OpinionVideo Games

Unwording Suggests a Literal Perspective Shift for Mental Health

Unwording Frostwood Interactive mental health wellness psychology perspective shift

To paraphrase Leo Tolstoy, “each unhappy person is unhappy in their own way.” That idea is one of the reasons I appreciate Unwording, the latest game from Frostwood Interactive. It’s a new entry to the pool of games that offer explicit explorations of mental health. Unwording’s big trick is to analogize the mental health journey through gentle puzzles and visual perspectives, and the way it goes about it really hits home for me.

We meet Tom in the midst of a negative thought spiral. As far as we can tell, it’s an ordinary day. What that means for Tom, though, is that even getting out of bed is a struggle. The prompt to “Wake up” introduces the nifty block-turning mini-game where you have to work out how he interprets what he sees and has to do. Wake up or give up? The prompt leads to a thought. Those thoughts carry him through a world that seems to conspire to remind him that he’s poor and alone and miserable.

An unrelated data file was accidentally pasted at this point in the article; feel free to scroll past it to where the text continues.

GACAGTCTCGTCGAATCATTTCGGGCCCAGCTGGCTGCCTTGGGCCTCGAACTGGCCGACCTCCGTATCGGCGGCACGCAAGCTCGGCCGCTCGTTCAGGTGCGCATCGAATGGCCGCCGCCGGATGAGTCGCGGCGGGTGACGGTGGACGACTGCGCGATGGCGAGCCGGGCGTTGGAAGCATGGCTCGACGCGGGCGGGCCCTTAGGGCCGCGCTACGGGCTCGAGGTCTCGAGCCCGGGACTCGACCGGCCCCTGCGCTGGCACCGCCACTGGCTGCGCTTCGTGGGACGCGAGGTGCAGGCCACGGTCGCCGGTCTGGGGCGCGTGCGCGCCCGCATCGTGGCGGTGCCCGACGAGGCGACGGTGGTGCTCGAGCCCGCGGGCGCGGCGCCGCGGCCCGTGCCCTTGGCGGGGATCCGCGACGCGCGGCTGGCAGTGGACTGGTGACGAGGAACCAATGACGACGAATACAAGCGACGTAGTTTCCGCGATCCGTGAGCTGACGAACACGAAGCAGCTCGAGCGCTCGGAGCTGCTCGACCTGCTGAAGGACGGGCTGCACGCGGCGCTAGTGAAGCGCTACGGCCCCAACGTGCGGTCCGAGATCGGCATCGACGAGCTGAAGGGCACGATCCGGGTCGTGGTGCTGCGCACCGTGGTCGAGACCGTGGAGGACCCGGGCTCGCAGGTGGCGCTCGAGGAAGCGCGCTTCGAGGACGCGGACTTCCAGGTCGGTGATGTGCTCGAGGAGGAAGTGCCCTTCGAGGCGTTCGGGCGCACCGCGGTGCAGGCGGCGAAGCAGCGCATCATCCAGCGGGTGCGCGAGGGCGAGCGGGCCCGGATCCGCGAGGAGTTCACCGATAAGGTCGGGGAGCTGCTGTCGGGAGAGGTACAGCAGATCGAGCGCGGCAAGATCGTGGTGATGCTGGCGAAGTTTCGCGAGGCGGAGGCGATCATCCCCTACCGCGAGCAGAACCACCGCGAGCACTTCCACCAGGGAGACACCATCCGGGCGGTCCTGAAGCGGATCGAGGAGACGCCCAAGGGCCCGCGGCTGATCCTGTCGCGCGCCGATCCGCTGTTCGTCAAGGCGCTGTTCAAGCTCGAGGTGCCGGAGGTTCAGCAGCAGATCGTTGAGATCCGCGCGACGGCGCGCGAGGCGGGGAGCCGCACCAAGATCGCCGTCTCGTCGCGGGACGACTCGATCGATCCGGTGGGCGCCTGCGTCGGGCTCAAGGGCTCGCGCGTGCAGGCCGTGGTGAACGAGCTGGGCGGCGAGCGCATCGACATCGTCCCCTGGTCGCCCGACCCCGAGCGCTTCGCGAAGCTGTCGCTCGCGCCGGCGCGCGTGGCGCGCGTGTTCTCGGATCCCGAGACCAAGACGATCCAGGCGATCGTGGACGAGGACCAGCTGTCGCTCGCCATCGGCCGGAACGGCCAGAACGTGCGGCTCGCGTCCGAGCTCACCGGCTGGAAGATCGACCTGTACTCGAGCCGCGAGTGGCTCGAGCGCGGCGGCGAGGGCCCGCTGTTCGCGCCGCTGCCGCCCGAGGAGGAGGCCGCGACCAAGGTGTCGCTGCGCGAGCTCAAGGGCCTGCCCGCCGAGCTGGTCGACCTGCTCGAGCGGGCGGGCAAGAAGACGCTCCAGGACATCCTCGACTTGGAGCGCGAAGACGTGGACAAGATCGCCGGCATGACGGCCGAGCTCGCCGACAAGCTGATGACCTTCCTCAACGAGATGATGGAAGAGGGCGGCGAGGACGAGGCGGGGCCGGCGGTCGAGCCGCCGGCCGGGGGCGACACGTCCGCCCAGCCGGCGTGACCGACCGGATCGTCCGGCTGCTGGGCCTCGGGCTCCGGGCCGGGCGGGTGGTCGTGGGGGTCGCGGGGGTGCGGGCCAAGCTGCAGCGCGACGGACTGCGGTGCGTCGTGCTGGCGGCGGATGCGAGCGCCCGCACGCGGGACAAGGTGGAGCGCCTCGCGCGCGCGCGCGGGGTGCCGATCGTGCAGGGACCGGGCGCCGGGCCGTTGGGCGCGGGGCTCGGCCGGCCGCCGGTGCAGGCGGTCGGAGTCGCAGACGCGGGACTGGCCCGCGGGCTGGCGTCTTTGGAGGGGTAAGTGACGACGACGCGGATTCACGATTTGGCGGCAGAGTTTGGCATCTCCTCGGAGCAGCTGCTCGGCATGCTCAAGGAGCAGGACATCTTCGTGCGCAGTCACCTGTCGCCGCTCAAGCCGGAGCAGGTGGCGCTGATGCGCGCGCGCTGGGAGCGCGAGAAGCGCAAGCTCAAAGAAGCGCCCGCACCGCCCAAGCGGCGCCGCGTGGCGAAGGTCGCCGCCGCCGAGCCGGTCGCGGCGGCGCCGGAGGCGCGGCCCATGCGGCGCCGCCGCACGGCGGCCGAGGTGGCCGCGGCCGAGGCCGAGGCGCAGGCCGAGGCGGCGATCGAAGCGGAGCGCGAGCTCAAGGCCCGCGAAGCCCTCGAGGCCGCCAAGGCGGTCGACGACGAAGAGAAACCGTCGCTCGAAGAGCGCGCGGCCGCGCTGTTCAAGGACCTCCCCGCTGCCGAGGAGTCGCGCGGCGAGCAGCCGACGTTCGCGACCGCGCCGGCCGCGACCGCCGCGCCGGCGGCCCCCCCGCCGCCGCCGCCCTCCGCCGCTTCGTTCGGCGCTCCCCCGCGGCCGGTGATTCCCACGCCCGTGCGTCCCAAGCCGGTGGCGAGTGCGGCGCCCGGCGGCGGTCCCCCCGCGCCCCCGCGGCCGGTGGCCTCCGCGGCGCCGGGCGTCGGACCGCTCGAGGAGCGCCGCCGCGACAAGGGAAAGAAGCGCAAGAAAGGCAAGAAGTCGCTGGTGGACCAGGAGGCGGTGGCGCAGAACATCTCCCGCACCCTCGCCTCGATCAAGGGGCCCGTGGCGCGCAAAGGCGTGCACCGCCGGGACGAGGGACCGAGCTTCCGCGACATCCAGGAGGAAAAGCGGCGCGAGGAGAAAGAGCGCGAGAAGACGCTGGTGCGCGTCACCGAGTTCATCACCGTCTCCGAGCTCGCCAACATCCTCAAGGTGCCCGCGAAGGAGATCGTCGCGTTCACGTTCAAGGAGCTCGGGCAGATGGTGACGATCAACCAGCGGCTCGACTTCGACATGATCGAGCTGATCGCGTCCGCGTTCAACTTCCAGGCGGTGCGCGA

So many — too many — of us have been there. It’s those days where a snappy bit of customer service makes you wonder what you said wrong. Where an odd look from a colleague makes you want to hide in a corner. Where making it through the day is rewarded by curling up on the shower floor. When I describe my experience of depression, I default to an endless field mired in a thick blanket of fog. It feels like wandering without a destination, without really knowing which way is up or whether that shadow protruding from the gray is a helping hand or a root to trip me up. That’s my allegory. Unwording has a different one.